I have been making home-made pizzas for many years now and I only recently bought some pizza stones. These ceramic disks are pre-heated in the oven and the pizza is constructed and then baked on top of them. The results are quite excellent, and I wouldn't think of making pizzas in any other way now. I also use them for baking other breads and rolls.

One thing that fascinates me about bread recipes is that each chef has their own technique for mixing, kneading, shaping and baking; each claiming that their way is the only way to do it. Some books explain the theory behind their techniques and certain nuggets of information keep reappearing, such as 'you need to knead for 15 minutes to strengthen the gluten'. There's no doubt that there's plenty of science behind these theories, and they consistently reappear, but I recently read about a no-knead technique for making pizzas, so decided to give it a go:

No-knead pizza dough


1 sachet dried yeast
2 tsp olive oil
380g strong bread flour
10g salt
250 ml water


Combine yeast, flour, salt and olive oil in a bowl. Add water in stages, just bringing it all together. Leave for 15 minutes.

With a running tap, wet fingers then bring one edge of the dough to the middle with finger tips and press down. Repeat with 3 more corners. Do this 3 more times, wetting fingers as you go. Cover the bowl with clingfilm or a wet cloth and leave to rise until doubled in size.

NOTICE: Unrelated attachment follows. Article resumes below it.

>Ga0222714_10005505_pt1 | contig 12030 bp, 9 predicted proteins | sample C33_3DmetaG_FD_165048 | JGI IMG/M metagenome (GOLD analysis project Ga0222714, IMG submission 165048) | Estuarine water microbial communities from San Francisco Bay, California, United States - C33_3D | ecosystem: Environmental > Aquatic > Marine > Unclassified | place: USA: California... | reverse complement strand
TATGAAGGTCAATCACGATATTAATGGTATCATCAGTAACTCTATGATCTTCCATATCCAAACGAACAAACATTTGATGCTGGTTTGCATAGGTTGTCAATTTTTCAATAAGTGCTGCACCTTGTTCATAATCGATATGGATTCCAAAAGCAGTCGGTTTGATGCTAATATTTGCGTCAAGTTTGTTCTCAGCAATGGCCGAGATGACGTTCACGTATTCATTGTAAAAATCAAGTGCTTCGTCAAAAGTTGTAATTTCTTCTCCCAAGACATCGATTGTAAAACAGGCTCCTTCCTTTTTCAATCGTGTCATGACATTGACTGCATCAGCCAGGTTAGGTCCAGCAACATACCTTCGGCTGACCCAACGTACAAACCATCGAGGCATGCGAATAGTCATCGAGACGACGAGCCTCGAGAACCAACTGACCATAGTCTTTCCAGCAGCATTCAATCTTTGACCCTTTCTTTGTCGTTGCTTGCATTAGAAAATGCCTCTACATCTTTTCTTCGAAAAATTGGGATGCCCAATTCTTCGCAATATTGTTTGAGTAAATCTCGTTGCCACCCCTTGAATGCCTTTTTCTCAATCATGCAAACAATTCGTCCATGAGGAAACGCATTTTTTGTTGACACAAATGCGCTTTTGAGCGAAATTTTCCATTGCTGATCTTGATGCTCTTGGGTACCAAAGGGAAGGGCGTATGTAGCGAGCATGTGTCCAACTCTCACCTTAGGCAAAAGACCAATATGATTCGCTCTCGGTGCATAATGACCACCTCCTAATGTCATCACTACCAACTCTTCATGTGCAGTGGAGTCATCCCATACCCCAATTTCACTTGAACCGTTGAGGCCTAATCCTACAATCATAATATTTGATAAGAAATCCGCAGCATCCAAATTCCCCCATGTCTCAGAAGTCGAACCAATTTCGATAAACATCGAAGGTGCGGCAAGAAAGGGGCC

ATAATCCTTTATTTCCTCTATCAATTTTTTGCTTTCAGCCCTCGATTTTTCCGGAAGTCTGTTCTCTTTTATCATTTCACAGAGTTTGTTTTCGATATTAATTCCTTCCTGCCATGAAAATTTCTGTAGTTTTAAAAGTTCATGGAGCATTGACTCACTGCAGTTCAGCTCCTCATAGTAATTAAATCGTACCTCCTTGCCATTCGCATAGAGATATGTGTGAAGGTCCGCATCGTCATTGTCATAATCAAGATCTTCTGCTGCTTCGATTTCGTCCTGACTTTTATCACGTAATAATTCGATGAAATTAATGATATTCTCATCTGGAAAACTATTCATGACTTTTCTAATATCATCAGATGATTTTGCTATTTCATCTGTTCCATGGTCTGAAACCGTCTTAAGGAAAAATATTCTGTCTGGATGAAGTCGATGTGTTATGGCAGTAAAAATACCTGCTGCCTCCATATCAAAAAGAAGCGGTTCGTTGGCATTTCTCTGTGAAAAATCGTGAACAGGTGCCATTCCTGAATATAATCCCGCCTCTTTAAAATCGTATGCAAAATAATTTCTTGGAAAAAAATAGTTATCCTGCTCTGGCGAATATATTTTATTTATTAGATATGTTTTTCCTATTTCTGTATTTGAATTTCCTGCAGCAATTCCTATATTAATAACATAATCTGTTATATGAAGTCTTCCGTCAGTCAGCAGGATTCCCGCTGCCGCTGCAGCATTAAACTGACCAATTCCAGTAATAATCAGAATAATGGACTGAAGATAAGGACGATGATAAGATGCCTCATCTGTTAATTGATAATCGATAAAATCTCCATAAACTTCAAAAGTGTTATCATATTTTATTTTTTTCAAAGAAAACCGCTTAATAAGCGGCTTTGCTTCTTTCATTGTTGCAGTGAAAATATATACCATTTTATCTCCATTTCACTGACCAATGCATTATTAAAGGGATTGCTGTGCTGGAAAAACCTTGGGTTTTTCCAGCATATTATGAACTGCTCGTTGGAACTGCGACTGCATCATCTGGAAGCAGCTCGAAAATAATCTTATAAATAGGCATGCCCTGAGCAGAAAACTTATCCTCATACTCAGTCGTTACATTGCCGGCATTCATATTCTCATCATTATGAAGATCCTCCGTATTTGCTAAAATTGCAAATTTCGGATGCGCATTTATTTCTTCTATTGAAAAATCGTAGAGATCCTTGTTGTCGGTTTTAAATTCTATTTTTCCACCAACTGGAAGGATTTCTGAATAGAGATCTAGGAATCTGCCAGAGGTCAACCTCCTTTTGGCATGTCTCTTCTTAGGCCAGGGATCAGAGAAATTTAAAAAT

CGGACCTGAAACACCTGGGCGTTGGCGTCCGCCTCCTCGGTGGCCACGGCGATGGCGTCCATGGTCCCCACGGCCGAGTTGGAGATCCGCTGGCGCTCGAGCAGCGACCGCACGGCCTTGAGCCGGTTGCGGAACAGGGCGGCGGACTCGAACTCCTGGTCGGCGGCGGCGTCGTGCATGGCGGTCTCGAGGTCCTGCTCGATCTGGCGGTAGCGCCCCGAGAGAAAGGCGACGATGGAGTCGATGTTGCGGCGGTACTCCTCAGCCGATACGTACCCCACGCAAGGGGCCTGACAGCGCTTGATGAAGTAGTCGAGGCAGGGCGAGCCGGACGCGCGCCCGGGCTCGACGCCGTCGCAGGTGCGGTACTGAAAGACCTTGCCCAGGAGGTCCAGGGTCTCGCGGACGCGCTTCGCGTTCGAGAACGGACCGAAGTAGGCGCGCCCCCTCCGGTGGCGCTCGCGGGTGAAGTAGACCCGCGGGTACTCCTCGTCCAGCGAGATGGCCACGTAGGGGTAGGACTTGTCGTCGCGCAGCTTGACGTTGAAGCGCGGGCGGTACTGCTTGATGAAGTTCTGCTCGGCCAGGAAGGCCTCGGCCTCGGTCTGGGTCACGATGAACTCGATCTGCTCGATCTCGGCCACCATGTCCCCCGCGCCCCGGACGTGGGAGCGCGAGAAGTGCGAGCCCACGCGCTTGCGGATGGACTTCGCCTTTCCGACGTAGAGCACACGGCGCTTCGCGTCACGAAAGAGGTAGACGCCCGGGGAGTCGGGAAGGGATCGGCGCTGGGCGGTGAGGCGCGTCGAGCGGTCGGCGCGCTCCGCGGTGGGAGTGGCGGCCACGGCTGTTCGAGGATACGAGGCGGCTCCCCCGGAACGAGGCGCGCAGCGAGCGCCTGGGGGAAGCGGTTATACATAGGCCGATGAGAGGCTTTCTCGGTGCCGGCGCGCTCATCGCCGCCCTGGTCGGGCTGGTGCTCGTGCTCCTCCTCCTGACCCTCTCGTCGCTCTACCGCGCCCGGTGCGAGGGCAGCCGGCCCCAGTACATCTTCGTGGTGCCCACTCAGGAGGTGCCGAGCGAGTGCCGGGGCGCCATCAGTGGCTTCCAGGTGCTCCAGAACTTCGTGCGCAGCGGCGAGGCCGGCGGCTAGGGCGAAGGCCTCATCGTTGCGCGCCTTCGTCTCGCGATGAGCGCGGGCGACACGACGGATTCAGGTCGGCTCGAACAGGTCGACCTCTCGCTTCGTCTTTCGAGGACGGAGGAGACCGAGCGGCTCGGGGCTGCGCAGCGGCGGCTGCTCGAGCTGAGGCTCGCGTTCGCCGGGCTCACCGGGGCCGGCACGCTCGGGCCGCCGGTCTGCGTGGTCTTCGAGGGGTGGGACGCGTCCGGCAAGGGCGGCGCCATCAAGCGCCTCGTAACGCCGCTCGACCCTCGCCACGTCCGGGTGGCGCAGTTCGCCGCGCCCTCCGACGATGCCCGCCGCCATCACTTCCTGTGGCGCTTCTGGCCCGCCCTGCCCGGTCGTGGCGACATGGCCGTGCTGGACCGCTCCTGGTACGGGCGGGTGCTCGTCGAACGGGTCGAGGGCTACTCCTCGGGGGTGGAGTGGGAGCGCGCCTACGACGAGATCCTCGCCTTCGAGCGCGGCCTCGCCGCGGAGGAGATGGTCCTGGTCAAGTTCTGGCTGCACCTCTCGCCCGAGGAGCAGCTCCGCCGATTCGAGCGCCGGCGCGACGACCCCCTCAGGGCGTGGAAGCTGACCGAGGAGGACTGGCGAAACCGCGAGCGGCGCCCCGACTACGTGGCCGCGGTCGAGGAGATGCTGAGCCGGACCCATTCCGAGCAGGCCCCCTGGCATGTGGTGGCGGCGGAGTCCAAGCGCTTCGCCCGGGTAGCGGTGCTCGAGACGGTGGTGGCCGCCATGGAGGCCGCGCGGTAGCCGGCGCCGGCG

It shouldn't work, but it does.

I have also used some leftover dough to make bread rolls and flatbreads, and I wouldn't trust it to make good stand-up boules or cottage loaves, but for pizzas it's very quick and easy.

Give it a try and let me know how it goes.

Monday, 2 April 2012

More potatoes

Sometimes I get ideas out of the blue, and this is a typical example. I was intending to make a potato cake from mashed potatoes which are pressed into a hot, oiled, frying pan to brown on both sides, but just as I was getting ready to put them into the frying pan I thought  "I wonder what would happen if I stirred an egg into these before I fry them?". So I did, and the result was a delightful, fluffy, light cake. They accompanied the Boeuf Bourguignon very nicely.


5 medium sized yellow potatoes, such as Rooster
1 egg, beaten
salt and freshly ground black pepper
oil to grease a non-stick frying pan (I used a wok)


Peel the potatoes and cut into chunks. Put them into a pan of boiling, salted water and simmer until they are just tender to the point of a knife. Drain and then mash them, checking seasoning with salt and freshly ground black pepper. Oil a non-stick frying pan and put over a hot heat. Stir the beaten egg into the potato mixture and press the mixture into the frying pan, smoothing the top surface. Reduce the heat and allow the potato mixture to crisp and brown underneath (about 5 minutes). Put a plate over the frying pan and invert the pan so that the potato cake drops onto the plate. Slide the cake back into the pan so that the other side of the cake can crisp and brown for another 5 minutes. Slide or invert the pan again to put the cake onto a serving plate. Serve cut into wedges.

Sunday, 25 March 2012

Potato cubes

I made these to go with grilled Mackerel with tomatoes and capers, but they would go very well with chicken, or as part of a buffet.


About a pound of yellow/waxy potatoes, like Roosters
A good glug of Olive oil
Splash of White wine
Salt & freshly ground black pepper
Clove of garlic